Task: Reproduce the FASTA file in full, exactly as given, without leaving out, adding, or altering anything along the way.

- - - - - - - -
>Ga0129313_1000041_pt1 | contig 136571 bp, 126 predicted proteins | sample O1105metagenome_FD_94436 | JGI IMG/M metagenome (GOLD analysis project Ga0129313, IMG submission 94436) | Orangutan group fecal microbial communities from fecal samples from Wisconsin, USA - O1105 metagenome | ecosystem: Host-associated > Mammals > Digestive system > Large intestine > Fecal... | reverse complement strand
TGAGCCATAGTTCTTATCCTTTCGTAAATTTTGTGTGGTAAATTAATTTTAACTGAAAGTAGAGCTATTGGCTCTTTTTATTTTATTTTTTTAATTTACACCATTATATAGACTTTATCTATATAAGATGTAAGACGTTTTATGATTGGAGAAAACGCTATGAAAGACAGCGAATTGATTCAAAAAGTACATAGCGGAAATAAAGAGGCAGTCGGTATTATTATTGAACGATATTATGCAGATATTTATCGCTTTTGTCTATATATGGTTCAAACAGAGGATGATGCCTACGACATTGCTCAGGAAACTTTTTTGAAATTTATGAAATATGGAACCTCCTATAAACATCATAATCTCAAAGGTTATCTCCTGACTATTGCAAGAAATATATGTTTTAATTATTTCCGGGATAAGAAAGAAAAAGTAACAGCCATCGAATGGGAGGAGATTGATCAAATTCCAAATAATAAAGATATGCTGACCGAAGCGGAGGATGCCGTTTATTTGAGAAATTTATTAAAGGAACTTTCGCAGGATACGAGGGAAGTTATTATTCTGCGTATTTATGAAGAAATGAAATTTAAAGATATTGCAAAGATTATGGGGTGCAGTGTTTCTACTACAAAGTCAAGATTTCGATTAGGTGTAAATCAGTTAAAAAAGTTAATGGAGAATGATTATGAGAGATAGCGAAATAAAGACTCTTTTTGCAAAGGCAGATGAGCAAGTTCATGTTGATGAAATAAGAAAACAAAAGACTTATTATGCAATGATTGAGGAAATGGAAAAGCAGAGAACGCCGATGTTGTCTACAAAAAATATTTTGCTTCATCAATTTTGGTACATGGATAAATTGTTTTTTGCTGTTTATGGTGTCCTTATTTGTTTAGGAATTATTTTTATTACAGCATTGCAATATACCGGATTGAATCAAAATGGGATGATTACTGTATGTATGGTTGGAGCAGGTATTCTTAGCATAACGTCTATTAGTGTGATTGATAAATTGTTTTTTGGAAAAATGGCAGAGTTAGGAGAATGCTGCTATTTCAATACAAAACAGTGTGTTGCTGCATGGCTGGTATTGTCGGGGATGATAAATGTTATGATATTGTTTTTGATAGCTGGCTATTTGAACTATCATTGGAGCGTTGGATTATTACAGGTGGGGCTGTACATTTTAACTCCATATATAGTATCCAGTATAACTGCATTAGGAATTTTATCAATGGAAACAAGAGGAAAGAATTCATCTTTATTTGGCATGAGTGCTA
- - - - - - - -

>Ga0129313_1000041_pt1 | contig 136571 bp, 126 predicted proteins | sample O1105metagenome_FD_94436 | JGI IMG/M metagenome (GOLD analysis project Ga0129313, IMG submission 94436) | Orangutan group fecal microbial communities from fecal samples from Wisconsin, USA - O1105 metagenome | ecosystem: Host-associated > Mammals > Digestive system > Large intestine > Fecal... | reverse complement strand
TGAGCCATAGTTCTTATCCTTTCGTAAATTTTGTGTGGTAAATTAATTTTAACTGAAAGTAGAGCTATTGGCTCTTTTTATTTTATTTTTTTAATTTACACCATTATATAGACTTTATCTATATAAGATGTAAGACGTTTTATGATTGGAGAAAACGCTATGAAAGACAGCGAATTGATTCAAAAAGTACATAGCGGAAATAAAGAGGCAGTCGGTATTATTATTGAACGATATTATGCAGATATTTATCGCTTTTGTCTATATATGGTTCAAACAGAGGATGATGCCTACGACATTGCTCAGGAAACTTTTTTGAAATTTATGAAATATGGAACCTCCTATAAACATCATAATCTCAAAGGTTATCTCCTGACTATTGCAAGAAATATATGTTTTAATTATTTCCGGGATAAGAAAGAAAAAGTAACAGCCATCGAATGGGAGGAGATTGATCAAATTCCAAATAATAAAGATATGCTGACCGAAGCGGAGGATGCCGTTTATTTGAGAAATTTATTAAAGGAACTTTCGCAGGATACGAGGGAAGTTATTATTCTGCGTATTTATGAAGAAATGAAATTTAAAGATATTGCAAAGATTATGGGGTGCAGTGTTTCTACTACAAAGTCAAGATTTCGATTAGGTGTAAATCAGTTAAAAAAGTTAATGGAGAATGATTATGAGAGATAGCGAAATAAAGACTCTTTTTGCAAAGGCAGATGAGCAAGTTCATGTTGATGAAATAAGAAAACAAAAGACTTATTATGCAATGATTGAGGAAATGGAAAAGCAGAGAACGCCGATGTTGTCTACAAAAAATATTTTGCTTCATCAATTTTGGTACATGGATAAATTGTTTTTTGCTGTTTATGGTGTCCTTATTTGTTTAGGAATTATTTTTATTACAGCATTGCAATATACCGGATTGAATCAAAATGGGATGATTACTGTATGTATGGTTGGAGCAGGTATTCTTAGCATAACGTCTATTAGTGTGATTGATAAATTGTTTTTTGGAAAAATGGCAGAGTTAGGAGAATGCTGCTATTTCAATACAAAACAGTGTGTTGCTGCATGGCTGGTATTGTCGGGGATGATAAATGTTATGATATTGTTTTTGATAGCTGGCTATTTGAACTATCATTGGAGCGTTGGATTATTACAGGTGGGGCTGTACATTTTAACTCCATATATAGTATCCAGTATAACTGCATTAGGAATTTTATCAATGGAAACAAGAGGAAAGAATTCATCTTTATTTGGCATGAGTGCTA